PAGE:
Tuesday, August 4, 2009

Great Expectations

Summer it seems, has not been keen on sticking around my neck of the woods this year. That was until this past weekend. It was a long weekend for us in Ontario and it poured sunshine every day, like cats and dogs.

Dissipating rain clouds gave me a chance to check on the status of our garden and I was mildly surprised. Okay, so, I was really, really excited and I yelled across the pond to my husband that there was a giant zucchini in the garden. (I didn't plant zucchini but that was besides the point.) I soon discovered patty pan squash...


and embryo pumpkins. For those of you that don't know, that's a green baby pumpkin that grows beneath the female flower and yes I made it up. There were also lots of flowers on the tomato and cucumber plants and a few eggplant blossoms too. I'm in zone five so things are a little slower to get going here; it really has nothing to do with the late frost and our late tilling (I'm sharing that one with my husband; I like to share.) and my even later planting, nothing at all. I have to say my heart was going pitter patter with the thought that I wasn't completely inept at growing vegetables after all.

We had proudly showed off our garden as a work in progress to our mothers about six weeks ago and received similar responses from both of them. While they were both very optimistic for some reason they kept turning their attention to our sincere pumpkin patch, ignoring our tomato and pepper plants; my darling beauties I had started indoors from seed. "Well, you know," they said, "it takes a few years to develop a good soil and my aren't those pumpkins doing extremely well!" Yes. Right. I could read the writing on the wall. I set my expectations low, knowing they were right. I mean come on, I could spend a few hours every day removing the grass that keeps growing back in the garden, that soil must be completely overripe with nitrogen. With that in mind, it felt very strange to think nothing much is happening in your garden one day to discovering a giant zucchini the next. Later, we looked through our seed packages and, it does seem we did plant zucchini after all. I planted a mix of summer squash which included zucchini. Whew!! For a few brief moments I thought I may have had to send out an SOS vegetable identification post which had the potential to become slightly embarrassing. Well, at least I can identify an embryo pumpkin, can you? Now, does anyone have a good zucchini bread recipe?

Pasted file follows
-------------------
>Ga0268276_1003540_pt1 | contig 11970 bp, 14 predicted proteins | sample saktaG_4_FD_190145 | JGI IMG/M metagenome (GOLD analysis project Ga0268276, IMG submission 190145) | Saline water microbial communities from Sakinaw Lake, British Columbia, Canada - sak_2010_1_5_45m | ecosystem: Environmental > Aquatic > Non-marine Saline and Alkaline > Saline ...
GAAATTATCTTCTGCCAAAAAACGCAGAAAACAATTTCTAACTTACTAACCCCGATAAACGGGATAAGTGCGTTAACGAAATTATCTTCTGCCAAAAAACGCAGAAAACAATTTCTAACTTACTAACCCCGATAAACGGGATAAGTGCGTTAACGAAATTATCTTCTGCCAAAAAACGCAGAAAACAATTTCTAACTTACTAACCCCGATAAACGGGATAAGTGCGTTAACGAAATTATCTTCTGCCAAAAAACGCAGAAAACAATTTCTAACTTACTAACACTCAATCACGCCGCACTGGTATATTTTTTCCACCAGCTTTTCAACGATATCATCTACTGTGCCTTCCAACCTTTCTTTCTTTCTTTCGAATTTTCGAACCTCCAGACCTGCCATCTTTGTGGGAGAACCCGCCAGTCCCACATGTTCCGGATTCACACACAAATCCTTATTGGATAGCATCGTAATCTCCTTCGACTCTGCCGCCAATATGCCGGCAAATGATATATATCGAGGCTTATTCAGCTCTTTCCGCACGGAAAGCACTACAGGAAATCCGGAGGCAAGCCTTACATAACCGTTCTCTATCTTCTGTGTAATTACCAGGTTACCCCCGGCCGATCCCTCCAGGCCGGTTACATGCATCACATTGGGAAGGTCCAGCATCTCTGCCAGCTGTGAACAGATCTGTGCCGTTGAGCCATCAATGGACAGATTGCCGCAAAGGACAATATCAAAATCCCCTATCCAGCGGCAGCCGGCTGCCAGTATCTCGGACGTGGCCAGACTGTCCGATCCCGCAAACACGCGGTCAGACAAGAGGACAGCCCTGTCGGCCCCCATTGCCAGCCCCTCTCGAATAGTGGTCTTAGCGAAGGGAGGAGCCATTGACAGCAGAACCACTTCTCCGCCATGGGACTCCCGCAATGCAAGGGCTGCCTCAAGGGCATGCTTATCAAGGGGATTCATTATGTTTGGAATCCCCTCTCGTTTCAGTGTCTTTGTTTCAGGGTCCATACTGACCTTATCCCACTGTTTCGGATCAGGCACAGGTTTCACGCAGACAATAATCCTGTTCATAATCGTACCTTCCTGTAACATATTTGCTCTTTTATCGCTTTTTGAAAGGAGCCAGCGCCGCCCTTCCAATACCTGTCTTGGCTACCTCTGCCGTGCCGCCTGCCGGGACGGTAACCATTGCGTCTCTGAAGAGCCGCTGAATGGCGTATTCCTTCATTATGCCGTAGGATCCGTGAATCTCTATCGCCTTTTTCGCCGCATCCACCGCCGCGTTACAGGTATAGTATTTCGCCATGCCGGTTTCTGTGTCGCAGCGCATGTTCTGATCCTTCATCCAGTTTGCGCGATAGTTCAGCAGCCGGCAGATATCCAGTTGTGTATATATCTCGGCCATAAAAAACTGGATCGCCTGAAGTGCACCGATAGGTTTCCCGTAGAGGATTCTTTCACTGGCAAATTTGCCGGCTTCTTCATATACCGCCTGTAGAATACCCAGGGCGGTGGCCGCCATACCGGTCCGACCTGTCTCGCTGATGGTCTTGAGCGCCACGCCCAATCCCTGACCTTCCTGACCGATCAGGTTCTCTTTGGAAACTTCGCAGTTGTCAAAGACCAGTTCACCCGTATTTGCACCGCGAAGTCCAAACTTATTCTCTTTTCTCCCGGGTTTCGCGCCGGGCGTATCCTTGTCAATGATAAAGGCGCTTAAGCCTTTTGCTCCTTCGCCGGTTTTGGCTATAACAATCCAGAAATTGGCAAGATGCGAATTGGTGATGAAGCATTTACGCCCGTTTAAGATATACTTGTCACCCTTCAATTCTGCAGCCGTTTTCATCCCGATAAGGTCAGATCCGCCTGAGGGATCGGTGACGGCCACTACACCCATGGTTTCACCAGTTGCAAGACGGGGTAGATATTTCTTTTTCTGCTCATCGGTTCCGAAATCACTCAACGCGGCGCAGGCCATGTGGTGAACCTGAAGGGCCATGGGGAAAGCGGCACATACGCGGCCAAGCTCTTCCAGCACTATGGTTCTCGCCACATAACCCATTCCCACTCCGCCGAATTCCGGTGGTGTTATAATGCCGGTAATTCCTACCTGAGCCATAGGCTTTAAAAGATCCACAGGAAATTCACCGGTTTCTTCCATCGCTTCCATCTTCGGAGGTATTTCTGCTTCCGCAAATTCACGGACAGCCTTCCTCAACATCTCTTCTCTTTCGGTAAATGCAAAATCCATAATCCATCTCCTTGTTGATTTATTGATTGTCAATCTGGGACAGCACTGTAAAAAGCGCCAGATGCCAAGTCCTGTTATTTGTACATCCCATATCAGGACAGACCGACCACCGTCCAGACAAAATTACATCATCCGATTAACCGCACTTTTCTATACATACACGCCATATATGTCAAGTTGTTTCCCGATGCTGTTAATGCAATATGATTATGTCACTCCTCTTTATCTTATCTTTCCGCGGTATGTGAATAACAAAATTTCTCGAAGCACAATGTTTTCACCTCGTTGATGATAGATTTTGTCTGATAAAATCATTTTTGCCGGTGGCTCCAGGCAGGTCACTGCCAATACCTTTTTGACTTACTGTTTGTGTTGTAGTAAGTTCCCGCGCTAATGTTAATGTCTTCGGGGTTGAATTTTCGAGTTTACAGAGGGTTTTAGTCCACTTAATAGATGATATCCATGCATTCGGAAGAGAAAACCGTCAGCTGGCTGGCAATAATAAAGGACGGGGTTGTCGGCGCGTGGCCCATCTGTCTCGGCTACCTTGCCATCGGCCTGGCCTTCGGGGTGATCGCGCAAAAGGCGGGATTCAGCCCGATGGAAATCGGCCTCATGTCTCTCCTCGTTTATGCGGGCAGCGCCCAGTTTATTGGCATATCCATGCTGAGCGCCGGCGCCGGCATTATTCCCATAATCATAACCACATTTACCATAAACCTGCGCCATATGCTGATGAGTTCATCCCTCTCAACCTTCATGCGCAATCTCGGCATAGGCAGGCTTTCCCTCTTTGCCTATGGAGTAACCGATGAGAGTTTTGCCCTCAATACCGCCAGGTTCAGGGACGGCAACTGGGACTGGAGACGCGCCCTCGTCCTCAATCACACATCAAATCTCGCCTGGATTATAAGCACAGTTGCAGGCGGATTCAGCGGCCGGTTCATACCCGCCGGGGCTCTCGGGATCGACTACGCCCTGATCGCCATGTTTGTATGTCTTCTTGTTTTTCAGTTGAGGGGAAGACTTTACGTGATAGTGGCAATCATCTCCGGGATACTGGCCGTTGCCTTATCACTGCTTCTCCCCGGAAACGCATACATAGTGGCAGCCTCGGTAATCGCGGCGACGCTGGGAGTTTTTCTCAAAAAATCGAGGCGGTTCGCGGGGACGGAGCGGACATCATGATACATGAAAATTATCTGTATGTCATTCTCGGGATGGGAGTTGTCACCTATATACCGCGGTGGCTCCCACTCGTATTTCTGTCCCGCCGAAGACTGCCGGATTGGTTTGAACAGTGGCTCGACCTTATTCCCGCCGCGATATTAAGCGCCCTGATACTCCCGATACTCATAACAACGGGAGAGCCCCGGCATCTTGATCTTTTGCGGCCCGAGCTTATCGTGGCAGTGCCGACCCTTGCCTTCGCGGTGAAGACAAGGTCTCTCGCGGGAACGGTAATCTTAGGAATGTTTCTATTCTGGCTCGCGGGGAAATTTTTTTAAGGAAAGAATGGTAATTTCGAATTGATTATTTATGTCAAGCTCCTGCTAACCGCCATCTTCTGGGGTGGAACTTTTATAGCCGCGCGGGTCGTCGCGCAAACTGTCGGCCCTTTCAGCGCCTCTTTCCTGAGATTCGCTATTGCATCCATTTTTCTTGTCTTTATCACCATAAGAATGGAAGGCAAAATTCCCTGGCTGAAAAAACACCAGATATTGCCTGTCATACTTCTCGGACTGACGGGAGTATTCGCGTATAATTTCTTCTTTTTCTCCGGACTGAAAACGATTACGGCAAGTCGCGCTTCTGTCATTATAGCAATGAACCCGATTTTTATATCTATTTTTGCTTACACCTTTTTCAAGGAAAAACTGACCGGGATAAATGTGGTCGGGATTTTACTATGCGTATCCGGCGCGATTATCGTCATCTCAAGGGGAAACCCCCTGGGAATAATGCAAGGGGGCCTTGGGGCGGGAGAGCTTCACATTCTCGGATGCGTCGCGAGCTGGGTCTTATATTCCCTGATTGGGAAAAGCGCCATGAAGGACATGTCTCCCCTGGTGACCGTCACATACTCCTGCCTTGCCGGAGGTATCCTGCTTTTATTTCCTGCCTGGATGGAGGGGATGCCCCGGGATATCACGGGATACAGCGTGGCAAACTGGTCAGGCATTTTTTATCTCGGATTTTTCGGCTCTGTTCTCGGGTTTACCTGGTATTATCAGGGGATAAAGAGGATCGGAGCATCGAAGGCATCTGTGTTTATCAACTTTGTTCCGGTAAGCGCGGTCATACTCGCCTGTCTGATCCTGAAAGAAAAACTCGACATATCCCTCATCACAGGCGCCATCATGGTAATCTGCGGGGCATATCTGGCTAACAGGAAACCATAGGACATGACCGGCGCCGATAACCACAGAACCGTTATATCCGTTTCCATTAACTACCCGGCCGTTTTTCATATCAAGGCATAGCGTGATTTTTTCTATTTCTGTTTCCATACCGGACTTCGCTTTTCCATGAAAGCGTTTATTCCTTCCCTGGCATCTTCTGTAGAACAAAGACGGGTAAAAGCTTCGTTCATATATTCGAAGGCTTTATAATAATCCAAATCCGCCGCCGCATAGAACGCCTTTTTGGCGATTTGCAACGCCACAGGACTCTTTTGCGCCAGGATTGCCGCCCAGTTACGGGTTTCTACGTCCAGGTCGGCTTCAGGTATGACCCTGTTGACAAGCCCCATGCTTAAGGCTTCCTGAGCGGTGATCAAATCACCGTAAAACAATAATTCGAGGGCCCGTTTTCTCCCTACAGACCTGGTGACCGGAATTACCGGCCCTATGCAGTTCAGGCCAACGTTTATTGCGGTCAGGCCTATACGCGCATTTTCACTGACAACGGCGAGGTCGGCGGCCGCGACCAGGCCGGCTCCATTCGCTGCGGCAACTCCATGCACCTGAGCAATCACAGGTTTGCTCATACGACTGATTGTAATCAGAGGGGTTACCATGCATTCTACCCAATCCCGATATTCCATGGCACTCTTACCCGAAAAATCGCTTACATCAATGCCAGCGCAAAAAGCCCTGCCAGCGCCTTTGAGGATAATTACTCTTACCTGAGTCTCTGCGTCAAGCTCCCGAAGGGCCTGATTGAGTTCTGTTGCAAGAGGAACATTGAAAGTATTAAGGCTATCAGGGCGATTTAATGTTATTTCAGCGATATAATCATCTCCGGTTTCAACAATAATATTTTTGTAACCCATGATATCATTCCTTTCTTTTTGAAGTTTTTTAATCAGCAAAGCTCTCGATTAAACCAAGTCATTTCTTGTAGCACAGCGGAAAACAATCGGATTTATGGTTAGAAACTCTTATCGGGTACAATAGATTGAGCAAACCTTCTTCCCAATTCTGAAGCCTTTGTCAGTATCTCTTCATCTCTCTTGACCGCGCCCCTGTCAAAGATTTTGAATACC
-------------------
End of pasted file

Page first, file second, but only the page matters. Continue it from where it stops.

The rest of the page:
Elle Bee said...

Someone in our little blogging circle just had a recipe up for peach zucchini jam but I can't remember who! Did you see it? I pasted the recipe into a word document and can give it to you if you like. :o) Hey, we have embryo pumpkins too! 'Cept I never called them that before today. :o) I just pollinated two this morning. Your patty pan squash looks so cute. I should have planted some of those!

Elle Bee said...

Hi Andrea! Here's the recipe for the zucchini jam. It looks like you can add any flavor of gelatin you prefer. If you make it, let me know how it turns out!

Zuchinni Jam

6 cups shredded zucchini

6 cups sugar

1/2 cup lemon juice or 1 tablespoon lemon concentrate

1 can crushed pineapple, drained. KEEP DRAINED JUICE!

2 packages apricot gelatin (I used peach)

Bring the zucchini to a boil for 6 minutes along with sugar and 1 cup of liquid. (The juice that you drained and add water to make 1 c).

Stir often so the mixture does not burn. Add lemon juice and pineapple to mixture and boil 6 minutes together with the boiled zucchini mixture.

Remove from heat and add 2 packages apricot jello. Pour into steril jars and seal. Two ways to do so: either with paraffin wax or seal w/hot water bath.

Unknown said...

Thanks Elle! I will definitely let you know how it turns out!

The Silver Age Sara said...

I enjoyed seeing your garden. Ours is a little behind this year because of the weather. That zucchini is amazing.